There are numerous ways available for getting airport lounge access, even if you are not travelling business class or holding elite status. In this detailed guide we show you the various options worldwide at your disposal.
Lounges can be a welcome haven for the traveller at a busy airport. They can provide an array of facilities depending on their quality. You can find comfortable seating, drinks and light snacks, newspapers and magazines, showers, computer terminals and WiFi internet. At the top-end you could get full service à-la-carte dining, private day rooms and spa facilites.
Airport lounge access comes as standard for those travelling in the premium classes or those holding mid-tier or top-tier frequent flyer status. First class airline lounges have the very best facilities, whilst business class lounges from major airlines are usually well-appointed. At the lower end of the scale, third party contract lounges tend to be more basic and their quality can be variable. However we are seeing a trend of growth in the premium independent lounge sector.
Some of the world’s best airport lounges include Lufthansa’s First Class Terminal at Frankfurt, the Qantas International First Lounges at Sydney and Melbourne, Thai Airways Royal First Lounge & Spa in Bangkok and the Emirates First Class Lounge in Dubai.
Some airport lounges can have a large floor area with many different sections. On entering a new lounge you should walk around and orientate yourself to the various facilities available.
Note, there can be occasions when staying in the lounge is actually inferior to the standard airport areas. For example, the lounge could be (1) dark or windowless, (2) have a poor range of (unhealthy) snacks, (3) have a bad coffee machine or (4) be very busy.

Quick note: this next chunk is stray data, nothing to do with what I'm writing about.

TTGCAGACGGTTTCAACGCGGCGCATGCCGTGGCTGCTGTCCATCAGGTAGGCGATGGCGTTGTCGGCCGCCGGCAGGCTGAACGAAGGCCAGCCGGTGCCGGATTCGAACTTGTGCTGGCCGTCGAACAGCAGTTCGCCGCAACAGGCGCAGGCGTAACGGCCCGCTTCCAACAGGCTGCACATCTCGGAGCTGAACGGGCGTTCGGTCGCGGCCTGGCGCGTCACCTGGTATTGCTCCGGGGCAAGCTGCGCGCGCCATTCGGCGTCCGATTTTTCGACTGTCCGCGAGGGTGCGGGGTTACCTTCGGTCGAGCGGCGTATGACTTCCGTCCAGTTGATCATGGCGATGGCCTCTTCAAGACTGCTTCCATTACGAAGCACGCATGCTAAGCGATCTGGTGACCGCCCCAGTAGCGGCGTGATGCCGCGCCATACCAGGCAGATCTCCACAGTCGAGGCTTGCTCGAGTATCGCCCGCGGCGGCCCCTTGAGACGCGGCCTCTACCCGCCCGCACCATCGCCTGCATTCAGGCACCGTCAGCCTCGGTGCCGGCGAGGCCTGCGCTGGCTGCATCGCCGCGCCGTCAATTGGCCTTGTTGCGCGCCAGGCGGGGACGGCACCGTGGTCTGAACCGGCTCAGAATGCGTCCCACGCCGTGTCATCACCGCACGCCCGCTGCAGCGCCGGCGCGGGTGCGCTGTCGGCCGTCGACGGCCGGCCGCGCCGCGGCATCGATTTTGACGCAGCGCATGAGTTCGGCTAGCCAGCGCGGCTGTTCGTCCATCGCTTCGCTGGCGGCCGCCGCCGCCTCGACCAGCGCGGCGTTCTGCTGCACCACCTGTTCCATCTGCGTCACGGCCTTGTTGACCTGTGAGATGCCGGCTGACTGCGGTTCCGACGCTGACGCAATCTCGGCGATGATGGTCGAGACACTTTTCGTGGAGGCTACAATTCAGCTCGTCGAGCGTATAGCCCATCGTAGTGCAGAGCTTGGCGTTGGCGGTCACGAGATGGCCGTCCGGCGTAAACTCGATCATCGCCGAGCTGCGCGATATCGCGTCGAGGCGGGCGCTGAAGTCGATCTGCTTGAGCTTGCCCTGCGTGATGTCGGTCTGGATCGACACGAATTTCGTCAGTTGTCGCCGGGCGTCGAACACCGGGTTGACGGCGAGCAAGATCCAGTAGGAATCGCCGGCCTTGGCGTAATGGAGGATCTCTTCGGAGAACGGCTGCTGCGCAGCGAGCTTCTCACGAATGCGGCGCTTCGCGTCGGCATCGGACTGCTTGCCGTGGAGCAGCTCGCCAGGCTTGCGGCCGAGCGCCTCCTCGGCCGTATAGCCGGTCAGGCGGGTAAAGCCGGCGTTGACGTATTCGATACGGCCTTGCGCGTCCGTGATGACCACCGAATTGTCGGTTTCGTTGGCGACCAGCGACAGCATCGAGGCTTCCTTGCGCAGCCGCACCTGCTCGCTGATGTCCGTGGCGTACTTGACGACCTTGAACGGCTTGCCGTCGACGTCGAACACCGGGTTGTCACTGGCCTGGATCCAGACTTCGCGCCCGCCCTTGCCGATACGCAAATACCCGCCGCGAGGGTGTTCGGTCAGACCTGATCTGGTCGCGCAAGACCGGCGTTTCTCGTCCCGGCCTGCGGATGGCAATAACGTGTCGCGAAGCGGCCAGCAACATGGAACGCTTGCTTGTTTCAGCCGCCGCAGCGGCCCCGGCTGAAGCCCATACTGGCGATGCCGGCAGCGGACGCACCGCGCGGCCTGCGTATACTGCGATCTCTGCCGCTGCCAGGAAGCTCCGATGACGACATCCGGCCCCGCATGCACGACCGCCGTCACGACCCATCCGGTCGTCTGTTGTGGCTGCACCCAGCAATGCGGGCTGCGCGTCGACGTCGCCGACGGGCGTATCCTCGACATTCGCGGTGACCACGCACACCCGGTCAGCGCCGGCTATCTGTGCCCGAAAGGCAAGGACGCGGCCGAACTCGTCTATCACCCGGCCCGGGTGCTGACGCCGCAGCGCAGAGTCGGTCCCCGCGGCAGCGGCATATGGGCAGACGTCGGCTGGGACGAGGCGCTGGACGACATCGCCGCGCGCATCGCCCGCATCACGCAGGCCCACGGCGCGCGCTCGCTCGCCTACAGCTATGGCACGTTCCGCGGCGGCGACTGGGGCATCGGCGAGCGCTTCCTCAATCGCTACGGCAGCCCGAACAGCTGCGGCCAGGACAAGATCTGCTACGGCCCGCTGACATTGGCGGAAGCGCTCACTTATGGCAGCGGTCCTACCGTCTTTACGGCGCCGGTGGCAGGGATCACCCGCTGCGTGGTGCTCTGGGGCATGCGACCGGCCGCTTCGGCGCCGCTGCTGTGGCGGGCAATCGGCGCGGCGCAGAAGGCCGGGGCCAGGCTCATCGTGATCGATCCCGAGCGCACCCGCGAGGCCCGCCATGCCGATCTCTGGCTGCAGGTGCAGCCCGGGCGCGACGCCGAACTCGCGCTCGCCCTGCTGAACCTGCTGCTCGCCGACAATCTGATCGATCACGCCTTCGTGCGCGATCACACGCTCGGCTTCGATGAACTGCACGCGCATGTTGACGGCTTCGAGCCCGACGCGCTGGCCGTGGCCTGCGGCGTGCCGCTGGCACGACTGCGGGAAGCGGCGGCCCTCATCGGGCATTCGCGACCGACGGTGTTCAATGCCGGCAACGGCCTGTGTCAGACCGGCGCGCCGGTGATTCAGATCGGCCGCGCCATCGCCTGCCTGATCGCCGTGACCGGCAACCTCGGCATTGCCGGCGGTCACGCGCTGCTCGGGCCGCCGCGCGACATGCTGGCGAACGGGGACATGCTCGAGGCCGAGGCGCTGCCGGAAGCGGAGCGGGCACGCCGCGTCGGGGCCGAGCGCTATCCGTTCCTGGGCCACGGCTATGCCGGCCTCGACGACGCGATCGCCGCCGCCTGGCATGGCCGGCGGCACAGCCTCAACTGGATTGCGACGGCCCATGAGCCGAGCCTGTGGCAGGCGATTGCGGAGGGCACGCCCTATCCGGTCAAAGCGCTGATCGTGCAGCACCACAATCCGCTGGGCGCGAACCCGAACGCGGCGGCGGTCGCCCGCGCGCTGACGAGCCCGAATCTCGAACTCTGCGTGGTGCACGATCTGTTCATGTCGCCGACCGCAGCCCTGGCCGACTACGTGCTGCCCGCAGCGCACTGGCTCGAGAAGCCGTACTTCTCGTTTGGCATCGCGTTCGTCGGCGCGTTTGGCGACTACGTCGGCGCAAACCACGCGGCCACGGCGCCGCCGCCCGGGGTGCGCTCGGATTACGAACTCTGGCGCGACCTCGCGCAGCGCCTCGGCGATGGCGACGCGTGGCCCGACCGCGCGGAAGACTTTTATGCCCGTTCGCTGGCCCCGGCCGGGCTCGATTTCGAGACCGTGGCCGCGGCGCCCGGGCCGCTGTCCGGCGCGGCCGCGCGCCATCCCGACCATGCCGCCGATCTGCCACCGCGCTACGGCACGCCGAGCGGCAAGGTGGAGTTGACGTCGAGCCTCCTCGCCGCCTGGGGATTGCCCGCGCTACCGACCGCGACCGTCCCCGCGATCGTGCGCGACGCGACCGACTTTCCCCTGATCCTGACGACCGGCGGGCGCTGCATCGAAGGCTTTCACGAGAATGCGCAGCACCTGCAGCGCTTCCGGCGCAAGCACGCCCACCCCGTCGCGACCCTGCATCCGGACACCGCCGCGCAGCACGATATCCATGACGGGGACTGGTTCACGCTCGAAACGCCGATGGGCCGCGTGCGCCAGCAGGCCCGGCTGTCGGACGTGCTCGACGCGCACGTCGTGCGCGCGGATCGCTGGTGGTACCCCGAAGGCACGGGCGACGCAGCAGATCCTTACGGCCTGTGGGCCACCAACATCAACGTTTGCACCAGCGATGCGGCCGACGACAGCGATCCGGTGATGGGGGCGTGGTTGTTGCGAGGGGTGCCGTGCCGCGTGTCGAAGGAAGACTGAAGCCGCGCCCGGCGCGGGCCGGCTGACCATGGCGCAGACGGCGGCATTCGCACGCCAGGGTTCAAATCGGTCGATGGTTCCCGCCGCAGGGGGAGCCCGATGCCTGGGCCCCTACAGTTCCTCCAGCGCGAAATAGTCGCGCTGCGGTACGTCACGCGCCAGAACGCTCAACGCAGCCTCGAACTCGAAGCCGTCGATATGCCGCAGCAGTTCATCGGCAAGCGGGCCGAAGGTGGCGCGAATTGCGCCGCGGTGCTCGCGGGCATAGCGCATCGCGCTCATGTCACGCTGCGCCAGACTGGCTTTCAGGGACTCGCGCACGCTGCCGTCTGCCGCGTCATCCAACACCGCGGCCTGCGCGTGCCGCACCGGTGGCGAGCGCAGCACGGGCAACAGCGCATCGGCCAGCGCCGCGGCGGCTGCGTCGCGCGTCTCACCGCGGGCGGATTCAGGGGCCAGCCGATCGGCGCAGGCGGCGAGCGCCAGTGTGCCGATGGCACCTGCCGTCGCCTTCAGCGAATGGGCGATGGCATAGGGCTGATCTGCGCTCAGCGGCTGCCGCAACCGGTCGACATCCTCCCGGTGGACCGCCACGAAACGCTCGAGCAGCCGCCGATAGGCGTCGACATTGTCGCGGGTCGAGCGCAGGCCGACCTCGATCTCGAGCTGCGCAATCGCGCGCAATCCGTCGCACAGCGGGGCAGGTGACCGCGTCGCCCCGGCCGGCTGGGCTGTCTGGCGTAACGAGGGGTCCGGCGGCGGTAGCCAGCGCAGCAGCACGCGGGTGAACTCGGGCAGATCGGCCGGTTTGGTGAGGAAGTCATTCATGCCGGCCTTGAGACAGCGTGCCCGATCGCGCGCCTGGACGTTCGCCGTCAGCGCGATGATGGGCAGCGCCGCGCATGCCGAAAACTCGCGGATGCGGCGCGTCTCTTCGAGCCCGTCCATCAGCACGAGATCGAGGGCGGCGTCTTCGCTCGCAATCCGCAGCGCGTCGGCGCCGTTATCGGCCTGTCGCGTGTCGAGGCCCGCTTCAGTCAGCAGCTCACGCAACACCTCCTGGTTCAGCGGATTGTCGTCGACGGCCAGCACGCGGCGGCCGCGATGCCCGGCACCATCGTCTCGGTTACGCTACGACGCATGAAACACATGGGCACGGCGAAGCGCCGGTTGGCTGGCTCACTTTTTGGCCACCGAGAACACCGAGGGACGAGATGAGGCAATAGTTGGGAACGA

Lastly, don’t forget arrivals lounges at your destination – find out if your airline/alliance offers arrival lounge access where you can freshen up and take a shower – this is particularly good after a long flight.
Airport lounge access included
Flying premium – by flying first or business class you should get complimentary one-time access to the airline’s lounge or that of an alliance partner. Arrive early to make full use of the lounge facilities.
Elite status – There are 3 main airline alliance groups – Oneworld, Skyteam and Star Alliance. Elite passengers travelling in any class on their airline alliance should be able to get lounge access. At some larger airports there may be multiple alliance lounges available to visit. Get to know which lounges suit your needs – for example one could have better food on offer whilst another could have a nicer ambience or faster Internet.
Paid for Lounge Access
There are various ways of buying your way into an airport lounge even if you are not flying business or first class. Options includes purchasing one-time single access, joining an airline club or becoming a member of a lounge program such as Priority Pass.